Microfinance: Going Global and Public


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Strategic Management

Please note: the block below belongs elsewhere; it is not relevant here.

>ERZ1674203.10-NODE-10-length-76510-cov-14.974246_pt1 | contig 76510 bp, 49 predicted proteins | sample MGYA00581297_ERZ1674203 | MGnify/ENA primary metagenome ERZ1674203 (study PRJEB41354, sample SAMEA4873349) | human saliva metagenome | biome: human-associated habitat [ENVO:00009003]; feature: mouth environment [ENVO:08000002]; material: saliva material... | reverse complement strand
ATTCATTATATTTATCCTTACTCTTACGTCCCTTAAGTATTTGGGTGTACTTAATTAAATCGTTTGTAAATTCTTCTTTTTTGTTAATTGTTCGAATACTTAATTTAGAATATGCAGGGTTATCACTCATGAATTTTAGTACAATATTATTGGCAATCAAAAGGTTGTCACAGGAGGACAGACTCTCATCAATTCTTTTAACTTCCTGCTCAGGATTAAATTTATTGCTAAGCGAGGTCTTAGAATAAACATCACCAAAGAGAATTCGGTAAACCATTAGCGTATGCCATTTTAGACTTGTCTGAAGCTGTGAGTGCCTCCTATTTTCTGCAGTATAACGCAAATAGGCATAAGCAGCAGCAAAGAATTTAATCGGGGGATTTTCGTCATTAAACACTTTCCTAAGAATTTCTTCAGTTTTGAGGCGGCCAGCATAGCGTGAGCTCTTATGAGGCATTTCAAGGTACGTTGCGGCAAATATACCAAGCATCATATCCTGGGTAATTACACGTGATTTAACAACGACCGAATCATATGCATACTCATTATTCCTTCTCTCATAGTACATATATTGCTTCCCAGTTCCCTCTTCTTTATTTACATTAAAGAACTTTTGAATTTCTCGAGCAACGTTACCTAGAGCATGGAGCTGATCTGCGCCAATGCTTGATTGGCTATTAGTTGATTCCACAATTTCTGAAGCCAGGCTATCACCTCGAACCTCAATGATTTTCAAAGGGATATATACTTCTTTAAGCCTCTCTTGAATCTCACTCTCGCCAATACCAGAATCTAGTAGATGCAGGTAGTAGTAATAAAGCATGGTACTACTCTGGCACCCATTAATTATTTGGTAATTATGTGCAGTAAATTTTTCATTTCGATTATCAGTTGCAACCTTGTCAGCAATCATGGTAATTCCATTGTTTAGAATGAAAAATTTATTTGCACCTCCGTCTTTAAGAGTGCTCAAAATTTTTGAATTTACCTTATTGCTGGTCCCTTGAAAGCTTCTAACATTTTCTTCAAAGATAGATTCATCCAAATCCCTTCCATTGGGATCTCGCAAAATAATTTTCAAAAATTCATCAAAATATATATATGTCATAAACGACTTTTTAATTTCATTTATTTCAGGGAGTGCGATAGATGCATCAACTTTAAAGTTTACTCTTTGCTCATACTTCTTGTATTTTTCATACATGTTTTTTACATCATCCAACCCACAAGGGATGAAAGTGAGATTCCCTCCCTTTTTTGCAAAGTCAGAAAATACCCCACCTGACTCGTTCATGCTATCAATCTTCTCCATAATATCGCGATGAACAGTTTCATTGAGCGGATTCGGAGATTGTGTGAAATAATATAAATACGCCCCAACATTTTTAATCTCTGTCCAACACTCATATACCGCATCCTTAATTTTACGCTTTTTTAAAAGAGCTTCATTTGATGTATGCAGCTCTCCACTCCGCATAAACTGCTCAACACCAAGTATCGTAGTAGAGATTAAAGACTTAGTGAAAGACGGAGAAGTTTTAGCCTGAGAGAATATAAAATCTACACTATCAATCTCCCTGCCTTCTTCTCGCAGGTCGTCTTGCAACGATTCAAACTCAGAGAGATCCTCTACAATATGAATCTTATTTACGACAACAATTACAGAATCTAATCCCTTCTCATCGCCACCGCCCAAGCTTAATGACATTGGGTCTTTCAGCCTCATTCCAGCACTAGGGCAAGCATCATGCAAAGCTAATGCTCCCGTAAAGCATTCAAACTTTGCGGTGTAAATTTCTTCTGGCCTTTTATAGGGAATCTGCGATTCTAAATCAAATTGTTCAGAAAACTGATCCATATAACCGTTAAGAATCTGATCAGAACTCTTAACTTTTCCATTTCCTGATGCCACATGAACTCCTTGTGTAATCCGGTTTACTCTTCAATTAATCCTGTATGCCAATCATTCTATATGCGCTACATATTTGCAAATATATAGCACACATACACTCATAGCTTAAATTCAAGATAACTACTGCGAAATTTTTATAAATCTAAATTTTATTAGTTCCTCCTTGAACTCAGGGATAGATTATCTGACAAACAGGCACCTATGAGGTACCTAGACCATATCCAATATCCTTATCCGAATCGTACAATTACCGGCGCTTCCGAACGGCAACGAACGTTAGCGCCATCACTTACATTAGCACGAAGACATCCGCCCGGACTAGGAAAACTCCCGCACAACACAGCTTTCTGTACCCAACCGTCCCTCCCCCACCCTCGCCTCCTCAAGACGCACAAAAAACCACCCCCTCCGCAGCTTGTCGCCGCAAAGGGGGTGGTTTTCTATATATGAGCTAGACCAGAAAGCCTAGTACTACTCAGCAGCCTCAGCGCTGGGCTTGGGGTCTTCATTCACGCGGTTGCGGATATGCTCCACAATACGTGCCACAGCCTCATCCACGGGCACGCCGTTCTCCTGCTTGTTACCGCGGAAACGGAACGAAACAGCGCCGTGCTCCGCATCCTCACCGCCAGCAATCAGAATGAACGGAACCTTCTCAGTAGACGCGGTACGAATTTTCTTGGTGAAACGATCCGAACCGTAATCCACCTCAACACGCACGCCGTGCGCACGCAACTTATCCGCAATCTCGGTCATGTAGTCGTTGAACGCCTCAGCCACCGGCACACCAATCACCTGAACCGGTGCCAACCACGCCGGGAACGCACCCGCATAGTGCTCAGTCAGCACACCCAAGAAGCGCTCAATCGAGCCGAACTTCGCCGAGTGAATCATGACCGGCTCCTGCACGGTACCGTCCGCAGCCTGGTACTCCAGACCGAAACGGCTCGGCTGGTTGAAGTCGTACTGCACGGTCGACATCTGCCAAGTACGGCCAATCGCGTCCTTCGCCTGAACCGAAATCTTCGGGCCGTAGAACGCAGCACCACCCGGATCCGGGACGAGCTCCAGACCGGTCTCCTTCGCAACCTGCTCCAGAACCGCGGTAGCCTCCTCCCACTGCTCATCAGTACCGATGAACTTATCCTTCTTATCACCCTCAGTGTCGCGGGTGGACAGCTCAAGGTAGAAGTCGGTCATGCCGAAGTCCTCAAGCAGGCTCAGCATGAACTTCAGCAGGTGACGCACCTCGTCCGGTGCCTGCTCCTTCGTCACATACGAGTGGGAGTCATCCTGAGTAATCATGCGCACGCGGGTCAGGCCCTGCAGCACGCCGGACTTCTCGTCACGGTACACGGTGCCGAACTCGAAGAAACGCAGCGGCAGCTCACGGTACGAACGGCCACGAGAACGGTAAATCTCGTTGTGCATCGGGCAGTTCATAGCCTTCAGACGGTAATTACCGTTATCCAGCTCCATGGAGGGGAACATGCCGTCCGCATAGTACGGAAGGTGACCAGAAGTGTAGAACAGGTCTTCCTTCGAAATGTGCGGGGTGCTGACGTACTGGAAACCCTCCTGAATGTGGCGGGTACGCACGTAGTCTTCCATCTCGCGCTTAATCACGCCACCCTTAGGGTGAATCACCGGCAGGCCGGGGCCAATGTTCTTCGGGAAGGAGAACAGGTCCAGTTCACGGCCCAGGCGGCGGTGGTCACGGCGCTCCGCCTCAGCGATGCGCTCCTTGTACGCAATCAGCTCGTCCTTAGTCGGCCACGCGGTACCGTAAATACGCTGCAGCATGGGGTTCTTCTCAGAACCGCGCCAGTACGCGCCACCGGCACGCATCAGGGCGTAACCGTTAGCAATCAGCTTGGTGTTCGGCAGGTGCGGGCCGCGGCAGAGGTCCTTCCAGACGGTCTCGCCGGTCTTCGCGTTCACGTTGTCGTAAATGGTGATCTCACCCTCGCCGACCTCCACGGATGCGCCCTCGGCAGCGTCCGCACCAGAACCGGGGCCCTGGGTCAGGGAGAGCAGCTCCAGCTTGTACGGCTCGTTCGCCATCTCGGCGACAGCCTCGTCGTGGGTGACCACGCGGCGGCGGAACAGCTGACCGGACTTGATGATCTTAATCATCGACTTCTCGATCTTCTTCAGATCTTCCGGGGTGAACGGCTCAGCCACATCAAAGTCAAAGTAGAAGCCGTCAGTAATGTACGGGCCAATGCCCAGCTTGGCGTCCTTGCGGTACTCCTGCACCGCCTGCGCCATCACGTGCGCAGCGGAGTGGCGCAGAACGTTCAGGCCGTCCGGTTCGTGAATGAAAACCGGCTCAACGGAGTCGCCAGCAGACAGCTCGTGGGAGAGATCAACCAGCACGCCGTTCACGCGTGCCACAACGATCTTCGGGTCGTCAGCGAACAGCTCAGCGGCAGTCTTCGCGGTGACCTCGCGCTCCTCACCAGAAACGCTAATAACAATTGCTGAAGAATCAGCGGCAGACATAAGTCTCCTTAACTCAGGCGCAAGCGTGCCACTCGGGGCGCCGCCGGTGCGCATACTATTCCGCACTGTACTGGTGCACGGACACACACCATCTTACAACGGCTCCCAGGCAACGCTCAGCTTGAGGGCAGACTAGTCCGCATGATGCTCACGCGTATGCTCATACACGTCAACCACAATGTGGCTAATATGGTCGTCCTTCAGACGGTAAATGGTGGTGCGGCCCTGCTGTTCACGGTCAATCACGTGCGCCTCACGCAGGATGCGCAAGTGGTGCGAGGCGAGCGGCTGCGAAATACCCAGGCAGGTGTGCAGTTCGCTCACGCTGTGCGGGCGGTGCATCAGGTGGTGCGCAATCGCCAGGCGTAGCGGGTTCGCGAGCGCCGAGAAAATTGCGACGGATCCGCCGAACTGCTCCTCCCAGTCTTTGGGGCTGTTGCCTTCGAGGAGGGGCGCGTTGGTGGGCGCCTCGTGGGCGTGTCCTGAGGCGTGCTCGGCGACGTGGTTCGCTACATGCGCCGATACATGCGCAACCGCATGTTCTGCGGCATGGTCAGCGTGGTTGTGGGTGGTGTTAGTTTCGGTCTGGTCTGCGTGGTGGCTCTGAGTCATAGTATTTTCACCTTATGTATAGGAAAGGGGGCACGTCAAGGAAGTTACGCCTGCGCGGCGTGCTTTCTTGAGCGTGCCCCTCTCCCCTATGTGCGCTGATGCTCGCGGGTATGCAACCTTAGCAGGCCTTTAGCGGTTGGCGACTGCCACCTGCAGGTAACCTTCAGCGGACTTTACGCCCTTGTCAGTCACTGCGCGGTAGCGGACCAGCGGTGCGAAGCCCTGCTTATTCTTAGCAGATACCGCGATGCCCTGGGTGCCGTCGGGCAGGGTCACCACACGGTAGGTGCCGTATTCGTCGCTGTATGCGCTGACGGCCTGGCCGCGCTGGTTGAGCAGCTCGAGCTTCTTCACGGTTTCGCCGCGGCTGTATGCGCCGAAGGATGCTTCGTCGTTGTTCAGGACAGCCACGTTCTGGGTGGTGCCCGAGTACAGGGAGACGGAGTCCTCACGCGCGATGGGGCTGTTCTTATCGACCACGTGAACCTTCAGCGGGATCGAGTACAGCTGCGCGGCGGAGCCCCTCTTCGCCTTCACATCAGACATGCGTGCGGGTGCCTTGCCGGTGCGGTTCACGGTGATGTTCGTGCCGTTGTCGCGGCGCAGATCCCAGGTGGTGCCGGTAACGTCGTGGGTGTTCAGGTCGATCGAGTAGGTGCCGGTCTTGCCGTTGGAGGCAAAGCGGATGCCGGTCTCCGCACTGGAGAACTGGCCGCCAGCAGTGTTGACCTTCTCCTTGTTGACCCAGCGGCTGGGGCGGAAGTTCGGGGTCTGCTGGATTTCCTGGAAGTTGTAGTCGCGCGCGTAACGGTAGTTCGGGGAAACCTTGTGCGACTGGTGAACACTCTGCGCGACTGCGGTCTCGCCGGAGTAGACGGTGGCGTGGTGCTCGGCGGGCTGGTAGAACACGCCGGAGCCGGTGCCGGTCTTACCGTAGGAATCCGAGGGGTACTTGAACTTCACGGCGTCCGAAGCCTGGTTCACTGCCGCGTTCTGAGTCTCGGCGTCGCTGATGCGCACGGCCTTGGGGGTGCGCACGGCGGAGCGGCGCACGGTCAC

Microfinancing is when financial services such as loans are offered up to the poor population that do not have access to traditional banking practices. In terms of the case, microfinance involves a small loan with a high rate of interest. It lends itself to group-lending rather than individuals because of the transaction costs. Examples of microfinancing organizations are Grameen Bank, Compartamos Banco, and Bank Rakyat Indonesia (Dess, McNamara, Eisner, Lee, 2019). The major stakeholders in the case of microfinancing are donors, customers, creditors, and employees. The concerns of each of the groups of stakeholders can overlap and differ depending on their overarching goal with their involvement. The purpose of donors is to provide funds for the organization to achieve its goal of empowering the poorer population while making a profit. The concerns of donors are to outreach and essentially make a return on the money invested. The involvement of the donors depends on whether the microfinance organization wants to shift towards being commercial (Bayulgen, 2008). Customers of a microfinance organization have their needs met through it. They are concerned with the total price of borrowing money from these organizations. Such factors that impact the borrowing price are interest rates, lower transaction costs, and benefits for group borrowing. Creditors are loan providers, debt holders and bankers that lend money to the customers. Concerns of creditors on boards may create a conflict of interest when it comes to making financing decisions. Employees on boards have concerns for the company and may provide biased information thus can lead to incorrect board decision making. Employees on boards can lead to lower financial results and have less outreach than those who do not (Mori, 2010). While having different percentages of stakeholders on the board can affect the outreach and the financial output of the microfinance organization, each stakeholder is essential to the success and running of the organization. It is incorrect to say any type of stakeholder is more important. The customers create a need for the organization to exist. The creditors and donors provide funds, information, and push for financial gains. The employees run the internal day-to-day processes to ensure the microfinance to able to maintain its purpose. These stakeholders work together to make sure their goals are achievable thus leading to the success of the microfinance organization.